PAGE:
As for other useful nuggets from the 10-K filing (you should always scan these in your due diligence as many companies like to sweep undesirable elements under the rug), it's heartening to see there's not a significant amount of concentration risk as for Q3 no single commercial customer accounted for over 10% of total net accounts receivable. Covid pandemic adversely affected operations in prior years, so renewed outbreaks of any kind would provide a headwind to growing sales. As noted prior, the company is competing in part against other enterprises such as Vericel and Mallinckrodt that are much larger and have greater resources to allocate to grow their franchises.
To conclude, with market capitalization nearing $220M and EV of $140M, I continue to think this steadily growing medical-device type story is a great fit in our Core Biotech portfolio alongside other solid performers like TELA Bio and TransMedics.
It's apparent to my readers that recent losers I've sold have been due in part to management teams that fail to execute, even if science or value proposition is strong. I need to do a better job of finding leadership teams that continue to deliver across multiple fronts (balance sheet, clinical studies, commercial execution) and AVITA Medical with its highly experienced new CEO coupled with strong Q3 report appears to fit that definition.
For readers who are interested in the story and have done their due diligence, RCEL is a Buy and I suggest initiating a pilot position below $9. From there, I would accumulate desired exposure via dips during the next quarter or so.
Taking a long term perspective (3 to 5 years), value creation here should continue via steady sales growth in burn market with acceleration in 2H 2023 to 2024 and beyond via soft tissue repair opportunity. Vitiligo is the most attractive market (some estimates topping $5B TAM), but again this will become more of a factor in 2025 once reimbursement is obtained.
As for risk rating (1=low, 5= high), I will err on the side of caution and assign this one a 3 given how small the company is compared to much larger peers/competition. Key risks include dilution in the next year or so (could be merited to significantly grow the salesforce) and competition against much larger companies (primarily in burn) with greater resources they can employ to take market share. Pandemic related headwinds are always possible as well with subsequent waves that could occur.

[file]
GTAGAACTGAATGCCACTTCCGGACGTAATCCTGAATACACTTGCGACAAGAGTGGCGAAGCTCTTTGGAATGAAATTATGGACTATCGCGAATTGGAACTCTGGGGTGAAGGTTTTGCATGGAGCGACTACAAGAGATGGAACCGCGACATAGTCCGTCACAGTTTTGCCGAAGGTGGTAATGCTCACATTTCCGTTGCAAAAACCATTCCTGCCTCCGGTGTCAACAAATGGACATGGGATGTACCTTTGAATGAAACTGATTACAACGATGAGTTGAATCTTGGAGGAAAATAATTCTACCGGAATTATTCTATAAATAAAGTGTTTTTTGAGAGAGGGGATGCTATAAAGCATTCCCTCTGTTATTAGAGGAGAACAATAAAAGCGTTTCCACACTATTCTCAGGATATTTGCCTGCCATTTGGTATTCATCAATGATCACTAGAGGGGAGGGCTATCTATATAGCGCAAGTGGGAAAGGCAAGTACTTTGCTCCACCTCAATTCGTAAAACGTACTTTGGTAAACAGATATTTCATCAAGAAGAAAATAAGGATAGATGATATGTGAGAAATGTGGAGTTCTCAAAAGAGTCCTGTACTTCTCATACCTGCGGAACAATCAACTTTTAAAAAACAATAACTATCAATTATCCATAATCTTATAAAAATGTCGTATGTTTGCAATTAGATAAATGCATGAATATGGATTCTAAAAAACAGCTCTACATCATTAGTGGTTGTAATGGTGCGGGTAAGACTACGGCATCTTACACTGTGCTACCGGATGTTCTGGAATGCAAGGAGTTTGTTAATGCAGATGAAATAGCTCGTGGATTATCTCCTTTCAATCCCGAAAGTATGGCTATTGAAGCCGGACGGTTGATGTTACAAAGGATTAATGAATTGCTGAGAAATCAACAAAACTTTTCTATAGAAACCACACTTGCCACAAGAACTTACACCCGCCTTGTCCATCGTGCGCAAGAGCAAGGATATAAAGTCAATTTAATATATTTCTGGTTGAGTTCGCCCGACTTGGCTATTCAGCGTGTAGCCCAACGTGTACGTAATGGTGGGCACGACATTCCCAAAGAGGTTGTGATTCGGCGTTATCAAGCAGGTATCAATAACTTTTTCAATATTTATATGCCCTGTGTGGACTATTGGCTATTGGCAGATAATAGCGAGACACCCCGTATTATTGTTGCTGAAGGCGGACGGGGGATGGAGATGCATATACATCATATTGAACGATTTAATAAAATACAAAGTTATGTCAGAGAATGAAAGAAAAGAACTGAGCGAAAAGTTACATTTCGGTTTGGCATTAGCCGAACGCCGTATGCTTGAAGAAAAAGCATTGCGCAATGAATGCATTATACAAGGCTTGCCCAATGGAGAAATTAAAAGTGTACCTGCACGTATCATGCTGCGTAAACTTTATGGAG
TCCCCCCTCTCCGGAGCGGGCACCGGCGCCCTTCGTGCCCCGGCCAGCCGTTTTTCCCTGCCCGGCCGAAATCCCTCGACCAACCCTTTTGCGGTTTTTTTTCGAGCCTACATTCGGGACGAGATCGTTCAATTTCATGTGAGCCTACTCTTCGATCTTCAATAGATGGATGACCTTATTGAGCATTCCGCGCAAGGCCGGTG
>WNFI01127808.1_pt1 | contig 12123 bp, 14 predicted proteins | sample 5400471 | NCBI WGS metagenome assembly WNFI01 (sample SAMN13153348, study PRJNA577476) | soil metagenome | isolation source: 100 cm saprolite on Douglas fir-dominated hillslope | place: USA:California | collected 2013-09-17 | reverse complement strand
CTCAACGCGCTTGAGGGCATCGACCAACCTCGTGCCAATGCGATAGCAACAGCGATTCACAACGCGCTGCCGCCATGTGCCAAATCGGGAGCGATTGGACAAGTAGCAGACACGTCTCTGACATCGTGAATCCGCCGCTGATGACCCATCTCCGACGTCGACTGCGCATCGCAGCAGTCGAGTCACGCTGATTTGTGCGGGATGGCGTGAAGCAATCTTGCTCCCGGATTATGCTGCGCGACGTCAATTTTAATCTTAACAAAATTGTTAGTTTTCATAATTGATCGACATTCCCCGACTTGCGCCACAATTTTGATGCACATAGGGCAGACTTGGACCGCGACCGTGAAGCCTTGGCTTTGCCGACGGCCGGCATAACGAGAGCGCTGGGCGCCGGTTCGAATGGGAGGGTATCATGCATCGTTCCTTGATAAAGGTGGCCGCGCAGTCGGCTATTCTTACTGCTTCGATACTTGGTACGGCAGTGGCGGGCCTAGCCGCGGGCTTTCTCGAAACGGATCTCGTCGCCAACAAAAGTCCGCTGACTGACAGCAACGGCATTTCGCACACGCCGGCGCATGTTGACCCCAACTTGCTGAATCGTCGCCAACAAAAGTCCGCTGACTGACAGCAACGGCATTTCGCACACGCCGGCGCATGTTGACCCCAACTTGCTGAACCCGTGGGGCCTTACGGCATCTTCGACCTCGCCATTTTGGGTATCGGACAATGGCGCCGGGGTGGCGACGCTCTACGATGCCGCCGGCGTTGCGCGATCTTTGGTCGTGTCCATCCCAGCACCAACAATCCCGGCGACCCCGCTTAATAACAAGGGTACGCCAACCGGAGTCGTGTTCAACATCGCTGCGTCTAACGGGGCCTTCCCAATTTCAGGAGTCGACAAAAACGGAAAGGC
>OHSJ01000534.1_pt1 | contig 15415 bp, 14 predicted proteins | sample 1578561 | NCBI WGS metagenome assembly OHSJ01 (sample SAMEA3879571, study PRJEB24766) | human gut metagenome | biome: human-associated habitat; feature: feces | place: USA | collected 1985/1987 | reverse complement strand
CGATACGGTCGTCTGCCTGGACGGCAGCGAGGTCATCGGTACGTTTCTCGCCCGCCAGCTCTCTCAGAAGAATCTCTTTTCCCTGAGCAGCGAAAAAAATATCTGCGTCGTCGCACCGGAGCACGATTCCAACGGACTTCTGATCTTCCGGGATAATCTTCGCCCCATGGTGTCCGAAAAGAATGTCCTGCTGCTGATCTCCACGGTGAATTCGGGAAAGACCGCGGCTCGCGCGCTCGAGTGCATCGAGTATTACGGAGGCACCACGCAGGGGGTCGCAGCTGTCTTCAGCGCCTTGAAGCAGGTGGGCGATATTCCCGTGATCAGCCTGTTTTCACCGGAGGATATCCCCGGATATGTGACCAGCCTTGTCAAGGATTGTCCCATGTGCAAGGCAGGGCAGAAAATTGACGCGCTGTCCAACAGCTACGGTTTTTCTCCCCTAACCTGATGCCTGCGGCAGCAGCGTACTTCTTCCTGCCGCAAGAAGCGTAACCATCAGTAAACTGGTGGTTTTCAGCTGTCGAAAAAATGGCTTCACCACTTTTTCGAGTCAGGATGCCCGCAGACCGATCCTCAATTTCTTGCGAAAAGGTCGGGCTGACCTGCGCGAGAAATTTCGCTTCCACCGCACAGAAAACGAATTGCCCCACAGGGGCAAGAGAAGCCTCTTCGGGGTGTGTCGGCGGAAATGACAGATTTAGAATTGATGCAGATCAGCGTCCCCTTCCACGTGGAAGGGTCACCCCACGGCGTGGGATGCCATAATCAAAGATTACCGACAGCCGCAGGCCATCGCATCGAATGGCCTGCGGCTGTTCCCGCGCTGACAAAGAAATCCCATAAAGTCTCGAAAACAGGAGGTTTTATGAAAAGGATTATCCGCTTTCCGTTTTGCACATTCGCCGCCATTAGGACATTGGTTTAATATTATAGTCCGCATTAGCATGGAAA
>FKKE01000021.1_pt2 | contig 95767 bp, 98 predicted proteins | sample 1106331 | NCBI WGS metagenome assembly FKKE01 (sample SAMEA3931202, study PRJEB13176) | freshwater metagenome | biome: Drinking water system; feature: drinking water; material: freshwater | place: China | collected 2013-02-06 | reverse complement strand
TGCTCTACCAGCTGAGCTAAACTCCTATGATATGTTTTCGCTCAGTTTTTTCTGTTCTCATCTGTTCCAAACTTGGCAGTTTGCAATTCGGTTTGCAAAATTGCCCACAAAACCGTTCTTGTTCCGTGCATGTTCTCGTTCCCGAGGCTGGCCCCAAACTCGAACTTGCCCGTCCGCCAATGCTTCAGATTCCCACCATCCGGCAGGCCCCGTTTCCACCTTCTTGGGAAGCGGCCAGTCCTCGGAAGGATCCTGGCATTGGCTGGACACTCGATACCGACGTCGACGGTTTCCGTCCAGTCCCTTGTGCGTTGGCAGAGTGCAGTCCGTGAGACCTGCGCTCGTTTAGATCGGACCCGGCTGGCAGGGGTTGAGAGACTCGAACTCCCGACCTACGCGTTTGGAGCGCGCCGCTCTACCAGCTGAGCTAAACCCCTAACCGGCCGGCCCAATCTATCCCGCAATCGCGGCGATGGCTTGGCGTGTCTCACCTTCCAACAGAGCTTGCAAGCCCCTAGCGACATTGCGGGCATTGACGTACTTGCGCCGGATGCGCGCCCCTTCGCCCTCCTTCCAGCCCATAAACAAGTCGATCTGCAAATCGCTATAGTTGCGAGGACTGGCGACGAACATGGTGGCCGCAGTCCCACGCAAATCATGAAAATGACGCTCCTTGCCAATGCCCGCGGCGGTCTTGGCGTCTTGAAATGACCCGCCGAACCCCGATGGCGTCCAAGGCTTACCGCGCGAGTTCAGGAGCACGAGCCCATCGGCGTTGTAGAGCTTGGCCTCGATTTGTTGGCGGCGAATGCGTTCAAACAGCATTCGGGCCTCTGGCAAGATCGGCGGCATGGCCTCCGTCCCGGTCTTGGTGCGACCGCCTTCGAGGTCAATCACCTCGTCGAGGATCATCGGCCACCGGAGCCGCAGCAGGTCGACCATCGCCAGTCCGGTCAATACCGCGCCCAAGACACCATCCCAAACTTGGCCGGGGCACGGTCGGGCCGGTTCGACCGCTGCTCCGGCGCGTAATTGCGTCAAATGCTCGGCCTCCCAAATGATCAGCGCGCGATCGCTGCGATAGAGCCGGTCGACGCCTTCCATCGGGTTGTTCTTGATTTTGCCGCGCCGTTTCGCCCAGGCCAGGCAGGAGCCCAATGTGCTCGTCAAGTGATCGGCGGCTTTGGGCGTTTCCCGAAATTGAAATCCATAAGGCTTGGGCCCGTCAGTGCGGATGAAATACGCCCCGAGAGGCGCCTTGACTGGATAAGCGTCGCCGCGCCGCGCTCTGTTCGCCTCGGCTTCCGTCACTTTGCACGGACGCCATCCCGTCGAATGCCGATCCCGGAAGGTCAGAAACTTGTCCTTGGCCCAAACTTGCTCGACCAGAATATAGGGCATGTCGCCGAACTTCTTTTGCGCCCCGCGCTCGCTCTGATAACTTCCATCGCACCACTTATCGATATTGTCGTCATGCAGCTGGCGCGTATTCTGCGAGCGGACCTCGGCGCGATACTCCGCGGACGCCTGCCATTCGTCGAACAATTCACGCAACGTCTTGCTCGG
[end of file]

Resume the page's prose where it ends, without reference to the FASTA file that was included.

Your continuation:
Thanks again to readers Manzil and Moderena for bringing this one back on my radar.
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This article was written by
Founder of 500+ member ROTY Biotech Community (try the 2-week free trial to see if it adds value for you). Quality over quantity- enjoy connecting with readers.
Disclosure: I/we have a beneficial long position in the shares of RCEL, TMDX, TELA either through stock ownership, options, or other derivatives. I wrote this article myself, and it expresses my own opinions. I am not receiving compensation for it (other than from Seeking Alpha). I have no business relationship with any company whose stock is mentioned in this article.
Additional disclosure: Disclaimer: Commentary presented is NOT individualized investment advice. Opinions offered here are NOT personalized recommendations. Readers are expected to do their own due diligence or consult an investment professional if needed prior to making trades. Strategies discussed should not be mistaken for recommendations, and past performance may not be indicative of future results. Although I do my best to present factual research, I do not in any way guarantee the accuracy of the information I post. I reserve the right to make investment decisions on behalf of myself and affiliates regarding any security without notification except where it is required by law. Keep in mind that any opinion or position disclosed on this platform is subject to change at any moment as the thesis evolves. Investing in common stock can result in partial or total loss of capital. In other words, readers are expected to form their own trading plan, do their own research and take responsibility for their own actions. If they are not able or willing to do so, better to buy index funds or find a thoroughly vetted fee-only financial advisor to handle your account.